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Girl student Nepal classroom education Jim Holmes/AusAID/Flickr

Secondary Schools’ Primary Importance

A half-century of remarkable progress in providing primary education to children could be lost if we fail to provide opportunities for further schooling. Investing in secondary education in the developing world would have far-reaching benefits – and need not cost a fortune.

DHAKA – The world has made remarkable progress in providing primary education to children worldwide. In the 1960s, fewer than half of the developing world’s children were enrolled in primary school. Today, more than 90% are. In many regions, a higher proportion of girls than boys enroll in primary school. To be sure, too many children remain out of school in countries like Nigeria and Pakistan, but the real problem lies in what happens after the primary years are over.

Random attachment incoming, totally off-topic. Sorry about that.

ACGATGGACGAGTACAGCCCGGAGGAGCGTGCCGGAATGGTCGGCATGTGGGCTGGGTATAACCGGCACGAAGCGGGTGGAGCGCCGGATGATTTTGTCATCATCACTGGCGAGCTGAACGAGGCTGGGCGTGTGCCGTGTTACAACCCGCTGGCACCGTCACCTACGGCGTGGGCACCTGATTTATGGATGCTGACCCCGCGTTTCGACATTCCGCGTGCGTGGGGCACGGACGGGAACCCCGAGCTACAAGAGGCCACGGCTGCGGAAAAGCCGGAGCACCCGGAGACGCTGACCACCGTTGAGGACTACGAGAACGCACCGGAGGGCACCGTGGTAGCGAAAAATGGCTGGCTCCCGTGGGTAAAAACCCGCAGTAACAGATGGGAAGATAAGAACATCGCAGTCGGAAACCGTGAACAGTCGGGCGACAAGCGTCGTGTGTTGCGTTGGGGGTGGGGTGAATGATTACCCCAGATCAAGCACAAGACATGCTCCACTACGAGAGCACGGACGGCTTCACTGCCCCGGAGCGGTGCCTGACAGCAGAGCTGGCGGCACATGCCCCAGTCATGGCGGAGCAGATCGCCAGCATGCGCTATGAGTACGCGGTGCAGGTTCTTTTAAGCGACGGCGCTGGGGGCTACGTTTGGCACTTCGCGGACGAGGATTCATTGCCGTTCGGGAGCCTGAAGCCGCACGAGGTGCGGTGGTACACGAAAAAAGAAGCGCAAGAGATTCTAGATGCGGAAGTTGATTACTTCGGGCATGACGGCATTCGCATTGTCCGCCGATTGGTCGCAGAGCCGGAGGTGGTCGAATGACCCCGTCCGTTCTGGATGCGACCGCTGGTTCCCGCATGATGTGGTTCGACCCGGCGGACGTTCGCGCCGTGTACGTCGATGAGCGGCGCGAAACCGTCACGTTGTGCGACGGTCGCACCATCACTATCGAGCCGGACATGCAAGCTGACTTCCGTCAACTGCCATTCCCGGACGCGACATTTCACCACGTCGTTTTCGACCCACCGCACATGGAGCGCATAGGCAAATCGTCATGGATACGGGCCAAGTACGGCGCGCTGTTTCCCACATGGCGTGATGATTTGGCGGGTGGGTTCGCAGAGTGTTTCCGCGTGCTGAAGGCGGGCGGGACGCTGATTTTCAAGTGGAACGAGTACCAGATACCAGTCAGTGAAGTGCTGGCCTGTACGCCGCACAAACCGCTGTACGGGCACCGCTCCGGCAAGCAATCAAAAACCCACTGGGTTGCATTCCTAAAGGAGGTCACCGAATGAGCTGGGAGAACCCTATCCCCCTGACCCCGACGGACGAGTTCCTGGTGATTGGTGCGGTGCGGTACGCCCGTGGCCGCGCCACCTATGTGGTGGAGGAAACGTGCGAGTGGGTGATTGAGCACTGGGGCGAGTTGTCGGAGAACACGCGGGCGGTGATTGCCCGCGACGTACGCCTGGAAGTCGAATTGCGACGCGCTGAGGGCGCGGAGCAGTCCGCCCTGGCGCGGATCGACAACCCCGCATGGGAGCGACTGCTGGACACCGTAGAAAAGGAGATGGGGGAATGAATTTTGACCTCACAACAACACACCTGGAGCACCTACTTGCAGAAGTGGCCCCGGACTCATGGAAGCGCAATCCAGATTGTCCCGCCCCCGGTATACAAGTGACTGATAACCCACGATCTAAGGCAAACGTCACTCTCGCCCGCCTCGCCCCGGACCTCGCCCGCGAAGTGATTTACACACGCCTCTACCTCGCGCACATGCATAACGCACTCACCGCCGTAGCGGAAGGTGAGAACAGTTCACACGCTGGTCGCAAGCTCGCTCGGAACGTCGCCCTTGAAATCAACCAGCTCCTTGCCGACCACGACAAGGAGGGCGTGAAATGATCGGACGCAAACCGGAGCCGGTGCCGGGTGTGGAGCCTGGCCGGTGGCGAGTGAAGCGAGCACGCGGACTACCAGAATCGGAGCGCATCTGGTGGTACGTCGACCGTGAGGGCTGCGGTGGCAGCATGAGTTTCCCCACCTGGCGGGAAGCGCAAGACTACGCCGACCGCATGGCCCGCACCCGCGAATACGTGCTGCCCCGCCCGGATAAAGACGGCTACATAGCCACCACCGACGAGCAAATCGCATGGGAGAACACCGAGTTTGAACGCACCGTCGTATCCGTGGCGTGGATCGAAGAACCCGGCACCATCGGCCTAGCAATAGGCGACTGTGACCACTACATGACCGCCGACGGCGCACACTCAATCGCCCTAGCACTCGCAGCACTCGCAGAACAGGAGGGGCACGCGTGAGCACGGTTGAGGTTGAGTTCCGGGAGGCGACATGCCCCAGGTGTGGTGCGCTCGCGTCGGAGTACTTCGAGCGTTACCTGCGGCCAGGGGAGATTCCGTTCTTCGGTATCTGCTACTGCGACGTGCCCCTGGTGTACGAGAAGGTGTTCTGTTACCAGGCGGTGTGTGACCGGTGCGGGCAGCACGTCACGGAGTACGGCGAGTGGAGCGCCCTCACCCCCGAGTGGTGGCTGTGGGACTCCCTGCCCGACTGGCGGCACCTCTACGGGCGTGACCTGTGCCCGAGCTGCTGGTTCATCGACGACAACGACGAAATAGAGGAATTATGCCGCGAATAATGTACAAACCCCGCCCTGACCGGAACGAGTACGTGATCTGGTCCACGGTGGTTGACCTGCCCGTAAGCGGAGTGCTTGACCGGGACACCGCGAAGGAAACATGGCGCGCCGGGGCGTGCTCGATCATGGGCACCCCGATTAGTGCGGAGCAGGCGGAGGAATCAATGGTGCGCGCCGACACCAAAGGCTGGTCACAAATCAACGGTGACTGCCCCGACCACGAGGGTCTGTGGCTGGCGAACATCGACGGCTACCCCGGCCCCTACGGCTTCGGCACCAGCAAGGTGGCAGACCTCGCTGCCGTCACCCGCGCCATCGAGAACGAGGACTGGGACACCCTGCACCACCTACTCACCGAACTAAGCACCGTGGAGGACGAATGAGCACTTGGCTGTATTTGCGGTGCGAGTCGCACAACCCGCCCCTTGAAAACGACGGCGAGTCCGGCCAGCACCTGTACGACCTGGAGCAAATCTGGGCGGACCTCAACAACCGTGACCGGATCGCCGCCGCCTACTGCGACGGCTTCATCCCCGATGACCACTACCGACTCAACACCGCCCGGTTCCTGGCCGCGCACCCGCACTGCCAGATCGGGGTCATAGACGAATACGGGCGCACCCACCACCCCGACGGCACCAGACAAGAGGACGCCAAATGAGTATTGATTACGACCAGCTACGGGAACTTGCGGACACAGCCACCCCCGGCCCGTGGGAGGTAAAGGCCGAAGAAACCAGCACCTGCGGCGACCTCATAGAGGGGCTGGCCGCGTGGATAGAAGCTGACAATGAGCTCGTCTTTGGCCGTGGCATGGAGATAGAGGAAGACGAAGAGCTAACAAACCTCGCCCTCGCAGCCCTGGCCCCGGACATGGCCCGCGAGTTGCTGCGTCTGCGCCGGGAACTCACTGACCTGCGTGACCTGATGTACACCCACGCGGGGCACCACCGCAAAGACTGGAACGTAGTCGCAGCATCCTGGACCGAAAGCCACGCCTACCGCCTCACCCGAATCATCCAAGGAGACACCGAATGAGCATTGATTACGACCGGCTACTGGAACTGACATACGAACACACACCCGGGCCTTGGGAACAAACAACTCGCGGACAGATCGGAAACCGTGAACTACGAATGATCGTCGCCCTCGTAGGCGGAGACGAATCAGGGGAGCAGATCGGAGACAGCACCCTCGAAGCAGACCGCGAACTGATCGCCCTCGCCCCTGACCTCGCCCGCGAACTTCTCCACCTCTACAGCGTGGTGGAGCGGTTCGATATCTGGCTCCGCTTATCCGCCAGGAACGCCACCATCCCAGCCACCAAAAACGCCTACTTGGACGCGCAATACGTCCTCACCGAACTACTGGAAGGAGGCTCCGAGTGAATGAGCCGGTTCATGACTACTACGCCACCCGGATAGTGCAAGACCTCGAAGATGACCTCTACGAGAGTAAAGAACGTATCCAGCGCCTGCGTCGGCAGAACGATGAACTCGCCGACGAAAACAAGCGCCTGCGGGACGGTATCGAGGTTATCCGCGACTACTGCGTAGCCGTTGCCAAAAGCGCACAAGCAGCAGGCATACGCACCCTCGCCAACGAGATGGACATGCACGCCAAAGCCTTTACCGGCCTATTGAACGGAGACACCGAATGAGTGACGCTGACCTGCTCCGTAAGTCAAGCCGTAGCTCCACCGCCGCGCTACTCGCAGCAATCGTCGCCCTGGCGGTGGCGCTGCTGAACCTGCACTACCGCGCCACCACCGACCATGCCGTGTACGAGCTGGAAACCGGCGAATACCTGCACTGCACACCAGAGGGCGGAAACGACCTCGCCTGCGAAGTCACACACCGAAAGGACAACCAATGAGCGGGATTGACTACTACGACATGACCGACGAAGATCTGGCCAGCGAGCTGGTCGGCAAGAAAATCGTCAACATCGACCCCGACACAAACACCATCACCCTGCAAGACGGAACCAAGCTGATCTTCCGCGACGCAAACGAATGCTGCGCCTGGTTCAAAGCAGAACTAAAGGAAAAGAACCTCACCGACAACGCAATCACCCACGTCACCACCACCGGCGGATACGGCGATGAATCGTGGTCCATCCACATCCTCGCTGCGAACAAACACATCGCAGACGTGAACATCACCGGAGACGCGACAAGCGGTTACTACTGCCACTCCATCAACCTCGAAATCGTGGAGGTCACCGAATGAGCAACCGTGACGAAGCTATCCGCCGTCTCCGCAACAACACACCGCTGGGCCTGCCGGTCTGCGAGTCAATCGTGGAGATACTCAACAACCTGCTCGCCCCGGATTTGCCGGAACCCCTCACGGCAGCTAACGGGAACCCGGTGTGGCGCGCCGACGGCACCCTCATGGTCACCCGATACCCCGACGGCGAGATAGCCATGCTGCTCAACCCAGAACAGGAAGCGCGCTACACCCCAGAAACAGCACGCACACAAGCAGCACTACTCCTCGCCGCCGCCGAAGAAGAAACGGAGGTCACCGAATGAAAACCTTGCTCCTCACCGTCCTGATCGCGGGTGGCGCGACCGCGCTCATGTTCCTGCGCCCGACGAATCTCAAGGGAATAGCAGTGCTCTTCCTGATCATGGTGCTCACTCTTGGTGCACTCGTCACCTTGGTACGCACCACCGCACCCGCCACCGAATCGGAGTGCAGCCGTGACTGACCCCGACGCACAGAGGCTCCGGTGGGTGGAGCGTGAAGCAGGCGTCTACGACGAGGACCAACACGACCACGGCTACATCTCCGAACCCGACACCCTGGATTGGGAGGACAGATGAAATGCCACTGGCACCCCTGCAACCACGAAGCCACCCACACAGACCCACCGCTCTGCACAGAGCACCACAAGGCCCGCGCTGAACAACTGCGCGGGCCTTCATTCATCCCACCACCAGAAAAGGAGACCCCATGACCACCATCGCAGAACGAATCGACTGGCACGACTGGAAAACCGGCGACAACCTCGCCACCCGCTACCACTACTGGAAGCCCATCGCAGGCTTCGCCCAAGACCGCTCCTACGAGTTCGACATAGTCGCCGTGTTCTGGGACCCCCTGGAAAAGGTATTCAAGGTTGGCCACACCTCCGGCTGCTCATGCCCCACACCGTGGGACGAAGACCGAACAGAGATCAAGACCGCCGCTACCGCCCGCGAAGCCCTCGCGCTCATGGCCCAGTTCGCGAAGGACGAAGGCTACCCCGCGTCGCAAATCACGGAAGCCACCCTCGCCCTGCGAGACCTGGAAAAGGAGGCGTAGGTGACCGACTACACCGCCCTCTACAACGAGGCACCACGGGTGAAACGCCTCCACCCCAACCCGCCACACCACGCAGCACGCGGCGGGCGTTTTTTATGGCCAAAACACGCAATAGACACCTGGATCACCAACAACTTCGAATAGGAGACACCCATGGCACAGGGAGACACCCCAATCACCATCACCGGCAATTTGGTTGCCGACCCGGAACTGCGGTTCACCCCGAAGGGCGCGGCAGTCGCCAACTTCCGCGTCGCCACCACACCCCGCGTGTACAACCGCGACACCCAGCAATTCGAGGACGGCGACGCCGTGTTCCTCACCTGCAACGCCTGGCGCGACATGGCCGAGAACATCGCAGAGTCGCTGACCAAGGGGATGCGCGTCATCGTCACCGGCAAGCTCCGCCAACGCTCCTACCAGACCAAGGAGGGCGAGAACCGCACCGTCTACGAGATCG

Without opportunities for secondary education, children have little chance to improve their livelihoods, and the progress the world has made could be jeopardized. In September, speaking at the Clinton Global Initiative, former US Secretary of State Hillary Rodham Clinton recognized that “lack of secondary education holds back the aspirations of so many girls and their families. It undermines prosperity and stability around the world.”

Clinton announced a major initiative in cooperation with more than 30 organizations, including the MasterCard Foundation, Intel, and Microsoft. This group has pledged more than $600 million over five years to enable 14 million girls to “attend and complete primary and secondary school.” It is a wise investment. In addition to the obvious benefits that education can deliver, increased enrollment in secondary schools offers advantages to all levels of society.

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